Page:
Saturday, April 13, 2013

Variegated Begonia elisabethae aff

If you have a copy of Ruth Kiew's book Begonias of Peninsular Malaysia,you would probably see a plain green species with a peculiar habit of producing bulbils at the root tip. Supposedly, only  Begonia elisabethae has such a reproductive habit locally, but alas with its plain green leaves its not too eye catching.

While exploring the limestone of S. Thailand bordering the Peninsula Malaysia, I had the good fortune of finding a similar species growing on vertical cliffs, except for the intricate pattern on the leaf. I had visited the habitat during the wet and dry season, and noticed that the plant die down completely during the dry months - around December and January.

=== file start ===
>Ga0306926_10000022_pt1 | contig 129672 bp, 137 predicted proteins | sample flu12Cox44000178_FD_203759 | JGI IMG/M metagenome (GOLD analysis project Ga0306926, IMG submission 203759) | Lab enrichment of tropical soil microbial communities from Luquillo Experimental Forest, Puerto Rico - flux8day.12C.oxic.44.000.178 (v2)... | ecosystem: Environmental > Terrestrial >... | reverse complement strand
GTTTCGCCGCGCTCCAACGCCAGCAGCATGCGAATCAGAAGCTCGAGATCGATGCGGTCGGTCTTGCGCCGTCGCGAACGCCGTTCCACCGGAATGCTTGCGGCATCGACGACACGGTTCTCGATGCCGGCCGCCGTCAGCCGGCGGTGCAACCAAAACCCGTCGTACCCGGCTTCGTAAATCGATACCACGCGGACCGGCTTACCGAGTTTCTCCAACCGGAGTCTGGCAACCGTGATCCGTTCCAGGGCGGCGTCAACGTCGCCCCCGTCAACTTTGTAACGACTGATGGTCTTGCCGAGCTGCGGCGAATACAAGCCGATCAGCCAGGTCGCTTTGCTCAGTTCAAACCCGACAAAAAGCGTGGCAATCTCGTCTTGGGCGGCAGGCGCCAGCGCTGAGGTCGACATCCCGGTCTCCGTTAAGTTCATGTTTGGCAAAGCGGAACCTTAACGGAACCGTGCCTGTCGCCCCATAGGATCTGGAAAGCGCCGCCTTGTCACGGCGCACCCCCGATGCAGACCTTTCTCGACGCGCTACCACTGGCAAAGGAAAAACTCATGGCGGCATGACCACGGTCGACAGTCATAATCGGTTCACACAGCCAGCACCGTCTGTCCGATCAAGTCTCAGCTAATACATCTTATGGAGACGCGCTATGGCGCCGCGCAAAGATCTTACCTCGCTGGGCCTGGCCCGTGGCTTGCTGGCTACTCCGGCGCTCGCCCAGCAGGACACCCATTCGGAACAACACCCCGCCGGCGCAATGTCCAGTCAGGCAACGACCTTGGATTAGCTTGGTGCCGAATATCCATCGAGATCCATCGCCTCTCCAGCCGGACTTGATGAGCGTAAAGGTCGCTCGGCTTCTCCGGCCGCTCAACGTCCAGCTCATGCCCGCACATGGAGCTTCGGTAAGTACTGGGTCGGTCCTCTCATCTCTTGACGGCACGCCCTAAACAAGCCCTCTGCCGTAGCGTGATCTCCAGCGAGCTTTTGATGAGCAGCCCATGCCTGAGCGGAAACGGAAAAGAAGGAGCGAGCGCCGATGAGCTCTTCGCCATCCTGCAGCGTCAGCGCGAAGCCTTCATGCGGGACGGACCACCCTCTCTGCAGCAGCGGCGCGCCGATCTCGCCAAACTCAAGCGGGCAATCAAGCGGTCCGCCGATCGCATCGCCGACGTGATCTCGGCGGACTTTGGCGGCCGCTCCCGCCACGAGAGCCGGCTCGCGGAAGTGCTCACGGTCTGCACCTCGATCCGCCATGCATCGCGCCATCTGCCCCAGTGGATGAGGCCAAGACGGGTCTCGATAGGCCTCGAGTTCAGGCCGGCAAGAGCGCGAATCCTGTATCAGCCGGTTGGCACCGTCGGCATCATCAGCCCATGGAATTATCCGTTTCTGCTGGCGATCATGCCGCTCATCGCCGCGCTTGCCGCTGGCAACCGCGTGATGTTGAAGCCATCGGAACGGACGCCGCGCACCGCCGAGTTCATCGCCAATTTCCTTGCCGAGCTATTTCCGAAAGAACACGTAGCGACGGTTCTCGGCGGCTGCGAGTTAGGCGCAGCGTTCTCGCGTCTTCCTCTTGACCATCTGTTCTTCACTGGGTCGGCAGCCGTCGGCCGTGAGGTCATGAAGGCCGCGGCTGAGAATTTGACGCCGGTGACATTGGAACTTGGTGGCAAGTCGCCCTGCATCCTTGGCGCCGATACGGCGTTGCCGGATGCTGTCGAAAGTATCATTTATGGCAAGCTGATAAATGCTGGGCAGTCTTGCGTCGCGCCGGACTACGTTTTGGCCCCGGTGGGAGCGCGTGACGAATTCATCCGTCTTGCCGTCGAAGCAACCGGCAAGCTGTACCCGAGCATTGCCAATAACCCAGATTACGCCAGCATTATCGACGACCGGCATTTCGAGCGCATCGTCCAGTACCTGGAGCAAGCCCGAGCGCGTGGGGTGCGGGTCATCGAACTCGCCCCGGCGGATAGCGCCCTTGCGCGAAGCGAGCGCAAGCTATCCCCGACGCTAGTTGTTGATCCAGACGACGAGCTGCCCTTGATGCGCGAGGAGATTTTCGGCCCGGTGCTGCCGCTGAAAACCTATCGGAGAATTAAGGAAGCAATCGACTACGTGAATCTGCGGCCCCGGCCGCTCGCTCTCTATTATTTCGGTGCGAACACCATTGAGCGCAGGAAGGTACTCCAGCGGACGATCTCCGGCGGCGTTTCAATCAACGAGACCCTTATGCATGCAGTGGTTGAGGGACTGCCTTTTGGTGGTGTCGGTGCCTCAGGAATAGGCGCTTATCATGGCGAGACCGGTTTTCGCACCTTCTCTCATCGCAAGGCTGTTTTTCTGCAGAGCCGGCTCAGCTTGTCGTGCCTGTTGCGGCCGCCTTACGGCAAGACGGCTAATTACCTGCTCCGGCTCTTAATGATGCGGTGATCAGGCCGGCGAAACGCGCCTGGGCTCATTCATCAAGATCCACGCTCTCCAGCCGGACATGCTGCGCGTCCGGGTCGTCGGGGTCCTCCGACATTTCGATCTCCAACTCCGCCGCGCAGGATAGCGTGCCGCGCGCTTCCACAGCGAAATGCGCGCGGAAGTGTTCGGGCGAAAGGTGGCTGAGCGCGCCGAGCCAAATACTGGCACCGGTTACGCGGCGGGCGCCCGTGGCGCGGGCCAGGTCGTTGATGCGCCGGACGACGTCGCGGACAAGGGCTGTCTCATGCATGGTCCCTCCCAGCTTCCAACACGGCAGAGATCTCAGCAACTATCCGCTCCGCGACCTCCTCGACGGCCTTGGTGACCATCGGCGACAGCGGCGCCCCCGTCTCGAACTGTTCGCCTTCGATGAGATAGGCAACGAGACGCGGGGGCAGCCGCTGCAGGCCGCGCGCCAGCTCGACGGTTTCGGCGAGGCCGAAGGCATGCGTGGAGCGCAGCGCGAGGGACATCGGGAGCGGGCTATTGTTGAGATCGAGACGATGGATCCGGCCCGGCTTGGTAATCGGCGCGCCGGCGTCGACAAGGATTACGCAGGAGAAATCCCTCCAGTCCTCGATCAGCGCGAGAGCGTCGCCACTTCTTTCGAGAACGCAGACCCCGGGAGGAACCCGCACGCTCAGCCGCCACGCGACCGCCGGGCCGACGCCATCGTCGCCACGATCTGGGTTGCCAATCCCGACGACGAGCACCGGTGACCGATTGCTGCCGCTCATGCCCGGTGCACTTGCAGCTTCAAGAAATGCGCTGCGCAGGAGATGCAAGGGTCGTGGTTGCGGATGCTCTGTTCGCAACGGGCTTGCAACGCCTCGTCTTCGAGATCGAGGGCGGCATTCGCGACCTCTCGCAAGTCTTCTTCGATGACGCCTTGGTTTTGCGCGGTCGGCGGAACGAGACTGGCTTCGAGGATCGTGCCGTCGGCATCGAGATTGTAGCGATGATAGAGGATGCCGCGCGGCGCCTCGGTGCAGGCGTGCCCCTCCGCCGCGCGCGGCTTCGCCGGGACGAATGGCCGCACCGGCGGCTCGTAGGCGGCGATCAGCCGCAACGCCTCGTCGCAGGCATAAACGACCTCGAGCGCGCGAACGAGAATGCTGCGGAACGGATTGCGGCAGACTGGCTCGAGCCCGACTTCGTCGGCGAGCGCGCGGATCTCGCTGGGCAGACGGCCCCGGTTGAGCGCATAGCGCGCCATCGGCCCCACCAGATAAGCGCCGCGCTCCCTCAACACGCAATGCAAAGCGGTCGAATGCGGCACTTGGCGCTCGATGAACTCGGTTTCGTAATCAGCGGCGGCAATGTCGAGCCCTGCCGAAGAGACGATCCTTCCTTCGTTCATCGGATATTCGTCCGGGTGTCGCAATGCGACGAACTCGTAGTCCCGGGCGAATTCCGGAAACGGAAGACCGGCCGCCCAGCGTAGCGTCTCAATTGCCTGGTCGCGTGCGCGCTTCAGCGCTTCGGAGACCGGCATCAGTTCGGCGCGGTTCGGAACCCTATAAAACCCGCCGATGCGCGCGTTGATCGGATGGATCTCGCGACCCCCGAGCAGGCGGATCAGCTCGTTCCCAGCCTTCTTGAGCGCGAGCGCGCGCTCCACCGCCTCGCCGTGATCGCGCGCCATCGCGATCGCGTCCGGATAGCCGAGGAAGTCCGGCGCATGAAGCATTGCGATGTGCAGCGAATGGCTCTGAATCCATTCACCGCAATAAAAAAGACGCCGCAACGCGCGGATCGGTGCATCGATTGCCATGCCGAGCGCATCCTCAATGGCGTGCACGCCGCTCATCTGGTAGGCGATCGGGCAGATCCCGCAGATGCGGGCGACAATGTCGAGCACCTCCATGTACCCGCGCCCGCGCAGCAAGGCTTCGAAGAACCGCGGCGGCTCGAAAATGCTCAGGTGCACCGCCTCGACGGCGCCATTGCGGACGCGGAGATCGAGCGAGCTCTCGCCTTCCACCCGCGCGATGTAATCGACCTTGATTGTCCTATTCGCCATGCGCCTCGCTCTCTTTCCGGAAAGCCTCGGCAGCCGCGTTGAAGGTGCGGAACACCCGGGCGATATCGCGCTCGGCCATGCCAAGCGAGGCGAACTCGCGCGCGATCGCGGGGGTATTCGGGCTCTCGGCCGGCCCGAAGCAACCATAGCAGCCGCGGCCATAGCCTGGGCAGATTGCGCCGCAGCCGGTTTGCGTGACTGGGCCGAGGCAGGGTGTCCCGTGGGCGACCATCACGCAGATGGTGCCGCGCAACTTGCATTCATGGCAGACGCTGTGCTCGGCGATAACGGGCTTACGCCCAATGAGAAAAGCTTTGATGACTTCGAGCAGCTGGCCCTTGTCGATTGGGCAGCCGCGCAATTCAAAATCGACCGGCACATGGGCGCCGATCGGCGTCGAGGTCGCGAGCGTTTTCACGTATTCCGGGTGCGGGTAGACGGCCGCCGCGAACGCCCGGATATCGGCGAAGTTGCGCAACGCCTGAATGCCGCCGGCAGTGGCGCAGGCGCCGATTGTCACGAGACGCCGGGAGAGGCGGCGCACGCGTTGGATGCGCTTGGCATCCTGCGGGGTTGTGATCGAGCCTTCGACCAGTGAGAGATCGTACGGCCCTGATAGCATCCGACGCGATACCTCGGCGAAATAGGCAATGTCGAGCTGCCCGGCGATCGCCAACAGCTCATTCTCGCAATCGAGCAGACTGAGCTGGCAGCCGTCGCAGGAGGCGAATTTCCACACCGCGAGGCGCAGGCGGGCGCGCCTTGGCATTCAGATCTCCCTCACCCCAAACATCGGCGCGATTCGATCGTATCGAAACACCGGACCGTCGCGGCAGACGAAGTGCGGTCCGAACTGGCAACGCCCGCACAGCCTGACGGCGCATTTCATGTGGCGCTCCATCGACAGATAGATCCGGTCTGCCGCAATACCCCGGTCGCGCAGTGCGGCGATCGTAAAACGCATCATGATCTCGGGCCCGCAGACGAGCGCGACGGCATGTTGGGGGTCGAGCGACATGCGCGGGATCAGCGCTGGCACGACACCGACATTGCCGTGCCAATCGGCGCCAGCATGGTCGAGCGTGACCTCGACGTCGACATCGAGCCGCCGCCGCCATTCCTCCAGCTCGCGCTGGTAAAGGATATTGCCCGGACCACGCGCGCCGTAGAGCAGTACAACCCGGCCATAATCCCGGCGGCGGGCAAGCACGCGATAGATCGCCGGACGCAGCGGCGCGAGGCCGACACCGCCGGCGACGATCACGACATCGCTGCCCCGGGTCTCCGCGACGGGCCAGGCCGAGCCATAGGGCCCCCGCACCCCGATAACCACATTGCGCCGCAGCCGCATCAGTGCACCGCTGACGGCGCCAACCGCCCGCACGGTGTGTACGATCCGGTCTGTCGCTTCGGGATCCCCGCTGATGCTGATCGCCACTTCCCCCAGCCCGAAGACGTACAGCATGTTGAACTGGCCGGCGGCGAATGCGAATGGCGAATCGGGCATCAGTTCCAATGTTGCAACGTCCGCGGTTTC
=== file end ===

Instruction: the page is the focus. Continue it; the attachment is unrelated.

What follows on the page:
During the wet season, which, by the way, is not a good time to scale the muddy, slippery slope, I saw the plant in its full glory ....
Strangely, the plant also produced bulbils at the leaf tip ....
Upon dislodging the plant from the cliff, I can see a rather large bulb about 2 cm in diameter. The  plain green variety also grew on the same cliff as the variegated one.
These are the male and female flowers.

At this point I can only say they are most probably similar to the Begonia elisabethae featured in the book except for their variegation. This group of closely related seasonal Begonias (which include B. variabilis and B. integrifolia) are known to be variable in their vegetative appearance so I won't be at all surprise if indeed its the same species.

And by the way, this is a very frustrating plant to grow due to its dormant habit and the ease which the elongated leaf rots.  

2 comments:

Titania said...

How exciting and so very beautiful. I love the enthusiasm about plants to collect and to preserve.

Hort Log said...

Thanks for your comment Trudi. Its indeed one of the more exciting finds.

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